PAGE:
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From May 22-24th, I attended the annual conference of ALABI in Richmond, VA. (In case you’re wondering, ALABI stands for Association of Librarians and Archivists at Baptist Institutions). This was my first time taking part in this conference, and it was very well organized and informative. The theme was “From Church to Battlefield and Everywhere in Between: Documenting the Civil War in Baptist Libraries and Archives“. Sessions ran all day, and looked at a variety of topics in our different collections. Here are some of the presentation titles to give an idea of what we learned about:

*Grace and Glory: Documenting and African American Baptist Identity after the Civil War

*War Comes to the Churches: The Civil War as Documented in Baptist Records

*War Comes to the Home Front: The Civil War as Documented in Special Collections Materials

*Citizens, Saints, and Soldiers: Strategies for Researching Baptists and the Civil War (A shout out given for the Biblical Recorder digitization in this presentation! Woo Hoo! )

*Digitizing Dixie: Strategies for Placing Baptist Civil War Collections Online

I was happy to be part of the “Digitizing Dixie” session, along with the Assistant Archivist from Mercer University and the Director of Special Collections at Baylor University. We all described the Civil War materials that we had digitized from our collections, along with why we chose them, how we “made it happen” and the challenges and benefits of the projects. You can see examples of their work here: Mercer Special Collections and Baylor Special Collections

While the materials we digitized were similar, the projects themselves were very different. Mercer’s collection has a staff of three, a very small budget, and limited equipment. They have done a great job of getting started with digitizing and they plan to continue digitizing as much as they can with what they have. Baylor, on the other hand, has quite a large staff and budget (comparatively) as well as more equipment. They made a video for YouTube and unveiled their materials in a dramatic way. On each Monday, Wednesday and Friday from January through March, they launched one Civil War letter on the YouTube site. This created a loyal following who tuned in to read the letters, each of which was transcribed, digitized and “recorded” for the viewer to hear and see.

After the sessions we were able to tour the Virginia Baptist Historical Society, which is on the campus of the University of Richmond. The director, Fred Anderson, told our group about the facility as well as the history of the collection. Currently they have an exhibit called “Free Indeed”! which tells the story of African-Americans and Whites in antebellum Virginia. Original documents, church records and artifacts are on display and tell amazing stories of the history of this area. They have also compiled a name registry of over 51,000 names of slaves, freedmen and white surnames. The special projects assistant, Mike Whitt, researched over 200 antebellum church record books from the archives there to find and list all of these names! The names have been put on the public computers in the VBHS for people who want to research their ancestors. It is an amazing amount of information!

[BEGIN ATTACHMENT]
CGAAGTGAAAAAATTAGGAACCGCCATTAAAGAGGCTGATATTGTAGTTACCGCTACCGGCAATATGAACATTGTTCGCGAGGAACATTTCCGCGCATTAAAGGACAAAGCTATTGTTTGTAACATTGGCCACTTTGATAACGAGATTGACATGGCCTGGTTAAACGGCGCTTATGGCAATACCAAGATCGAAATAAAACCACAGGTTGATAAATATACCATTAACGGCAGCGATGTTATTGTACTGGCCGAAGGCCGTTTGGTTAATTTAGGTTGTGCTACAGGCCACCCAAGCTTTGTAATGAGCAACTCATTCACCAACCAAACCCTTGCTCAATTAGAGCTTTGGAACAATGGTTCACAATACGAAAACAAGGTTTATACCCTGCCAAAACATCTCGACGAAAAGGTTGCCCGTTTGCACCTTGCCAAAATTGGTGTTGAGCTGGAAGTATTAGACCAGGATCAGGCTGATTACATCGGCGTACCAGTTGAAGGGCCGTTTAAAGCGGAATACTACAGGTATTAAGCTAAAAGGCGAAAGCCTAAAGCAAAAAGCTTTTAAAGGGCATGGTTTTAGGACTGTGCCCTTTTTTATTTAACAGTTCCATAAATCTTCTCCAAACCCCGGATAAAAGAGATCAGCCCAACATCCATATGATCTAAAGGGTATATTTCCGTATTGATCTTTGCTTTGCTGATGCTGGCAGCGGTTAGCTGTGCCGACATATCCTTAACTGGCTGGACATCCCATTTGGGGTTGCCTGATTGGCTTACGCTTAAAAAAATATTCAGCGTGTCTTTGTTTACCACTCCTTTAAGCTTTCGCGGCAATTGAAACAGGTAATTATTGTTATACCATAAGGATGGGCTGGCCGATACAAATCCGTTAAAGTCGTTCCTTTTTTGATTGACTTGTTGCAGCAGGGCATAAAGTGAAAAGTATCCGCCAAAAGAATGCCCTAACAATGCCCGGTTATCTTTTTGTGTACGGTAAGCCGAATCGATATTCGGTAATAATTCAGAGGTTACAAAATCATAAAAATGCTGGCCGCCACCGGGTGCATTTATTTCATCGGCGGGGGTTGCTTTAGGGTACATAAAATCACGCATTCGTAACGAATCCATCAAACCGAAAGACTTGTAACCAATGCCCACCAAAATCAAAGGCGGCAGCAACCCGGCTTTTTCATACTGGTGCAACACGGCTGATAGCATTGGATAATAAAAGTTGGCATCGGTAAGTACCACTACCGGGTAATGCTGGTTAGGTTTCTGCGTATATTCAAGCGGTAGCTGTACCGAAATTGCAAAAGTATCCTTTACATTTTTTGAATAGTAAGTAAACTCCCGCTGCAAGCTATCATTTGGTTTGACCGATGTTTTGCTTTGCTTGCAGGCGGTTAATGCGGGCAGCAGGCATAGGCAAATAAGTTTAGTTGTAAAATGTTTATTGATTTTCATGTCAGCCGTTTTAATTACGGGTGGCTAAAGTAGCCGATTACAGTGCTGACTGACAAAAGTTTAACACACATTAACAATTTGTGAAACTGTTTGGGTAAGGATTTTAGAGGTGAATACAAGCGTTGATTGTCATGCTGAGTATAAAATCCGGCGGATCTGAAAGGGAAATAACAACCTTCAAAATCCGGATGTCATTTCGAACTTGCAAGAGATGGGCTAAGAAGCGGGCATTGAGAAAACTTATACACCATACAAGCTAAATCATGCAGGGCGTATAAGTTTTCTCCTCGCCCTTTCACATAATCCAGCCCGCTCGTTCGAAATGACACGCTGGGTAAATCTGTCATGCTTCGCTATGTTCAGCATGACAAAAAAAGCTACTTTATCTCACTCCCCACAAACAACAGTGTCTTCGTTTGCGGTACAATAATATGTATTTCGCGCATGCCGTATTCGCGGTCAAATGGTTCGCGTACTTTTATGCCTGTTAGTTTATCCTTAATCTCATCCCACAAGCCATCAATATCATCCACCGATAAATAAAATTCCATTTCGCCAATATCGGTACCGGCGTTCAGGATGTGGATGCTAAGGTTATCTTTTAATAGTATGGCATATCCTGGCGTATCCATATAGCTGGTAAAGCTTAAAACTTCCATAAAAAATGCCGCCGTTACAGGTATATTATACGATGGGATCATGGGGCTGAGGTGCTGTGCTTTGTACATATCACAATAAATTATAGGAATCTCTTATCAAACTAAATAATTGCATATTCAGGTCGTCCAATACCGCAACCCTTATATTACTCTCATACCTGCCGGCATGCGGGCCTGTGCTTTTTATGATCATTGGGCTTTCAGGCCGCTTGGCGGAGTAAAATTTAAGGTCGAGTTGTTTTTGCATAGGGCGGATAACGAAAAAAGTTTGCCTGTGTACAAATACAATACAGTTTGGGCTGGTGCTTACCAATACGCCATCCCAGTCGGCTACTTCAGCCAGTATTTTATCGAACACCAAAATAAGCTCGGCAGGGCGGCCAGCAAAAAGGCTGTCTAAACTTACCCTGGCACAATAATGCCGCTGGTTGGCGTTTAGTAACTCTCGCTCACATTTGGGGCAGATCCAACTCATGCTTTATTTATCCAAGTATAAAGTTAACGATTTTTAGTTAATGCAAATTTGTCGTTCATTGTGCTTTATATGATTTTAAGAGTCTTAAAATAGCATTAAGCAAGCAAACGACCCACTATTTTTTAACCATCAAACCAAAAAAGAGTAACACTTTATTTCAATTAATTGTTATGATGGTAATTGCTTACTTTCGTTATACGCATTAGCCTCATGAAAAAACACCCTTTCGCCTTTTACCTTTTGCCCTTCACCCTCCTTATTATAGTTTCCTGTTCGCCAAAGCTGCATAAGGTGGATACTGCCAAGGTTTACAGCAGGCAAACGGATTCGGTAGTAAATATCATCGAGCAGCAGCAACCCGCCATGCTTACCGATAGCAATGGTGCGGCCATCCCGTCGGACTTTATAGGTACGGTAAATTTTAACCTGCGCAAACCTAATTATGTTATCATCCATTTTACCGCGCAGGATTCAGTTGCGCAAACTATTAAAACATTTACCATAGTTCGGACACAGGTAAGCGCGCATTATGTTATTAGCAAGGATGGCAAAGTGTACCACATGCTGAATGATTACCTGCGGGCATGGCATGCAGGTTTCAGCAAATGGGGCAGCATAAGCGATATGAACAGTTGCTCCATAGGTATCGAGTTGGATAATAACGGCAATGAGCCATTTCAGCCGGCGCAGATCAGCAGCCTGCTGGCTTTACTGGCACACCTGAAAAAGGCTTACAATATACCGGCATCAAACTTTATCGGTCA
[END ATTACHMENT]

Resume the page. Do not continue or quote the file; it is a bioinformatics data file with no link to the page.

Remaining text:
In addition to the ALABI conference, I attended the final session of the Baptist History and Heritage Society. This group always meets in conjunction with the ALABI group, either just before or after the ALABI conference. I had attended the BH&H conference last year to share the Biblical Recorder project information with them and they were quite excited about that resource! This year, there was a special reason for me to be at this meeting as well. Our very own NC Baptist Collection received the Davis C. Woolley award which is given in by the BH&HS in conjunction with ALABI! I was invited to receive the award at the luncheon that day, and was very proud to represent the WFU Special Collections and Archives Department. We received the award based on our efforts to use technology to make our materials accessible more widely (i.e. the Biblical Recorder project, our current partnering with Chapel Hill and Duke on the Religion in NC grant project) , the progress made on processing important Baptist collections and having finding aids available online (Wayne Oates, Bill Leonard, Warren Carr and Henlee Barnette specifically) and the amount of reference questions related to the Baptist collection that we answer (over 125 so far this year). It is so affirming to be recognized for the work that we have done and continue to do and know that it benefits researchers from all over.

*Side note* After I received the award, a gentleman came up to talk to me. He was a Wake alum (’64) and very excited to hear about our projects. He also mentioned that he took part in the MOOC that Kyle coordinated and enjoyed it very much! Small world…

The final day of the conference included a session on preservation of materials presented by a rep from Metal Edge and a conservationist from the Virginia State Library which was very informative and then a business meeting and “lightning round” where we each had a minute to tell what we are working on in out collections. There was talk of a possible Baptist Digital Library in the works to consolidate Baptist resources in one place, ongoing efforts to continue digitizing materials, hopes to digitize church records, and interest in future publishing opportunities. We covered a lot in two days and it was well worth the trip. If you would like information on anything I’ve mentioned here, I would be happy to share more with you.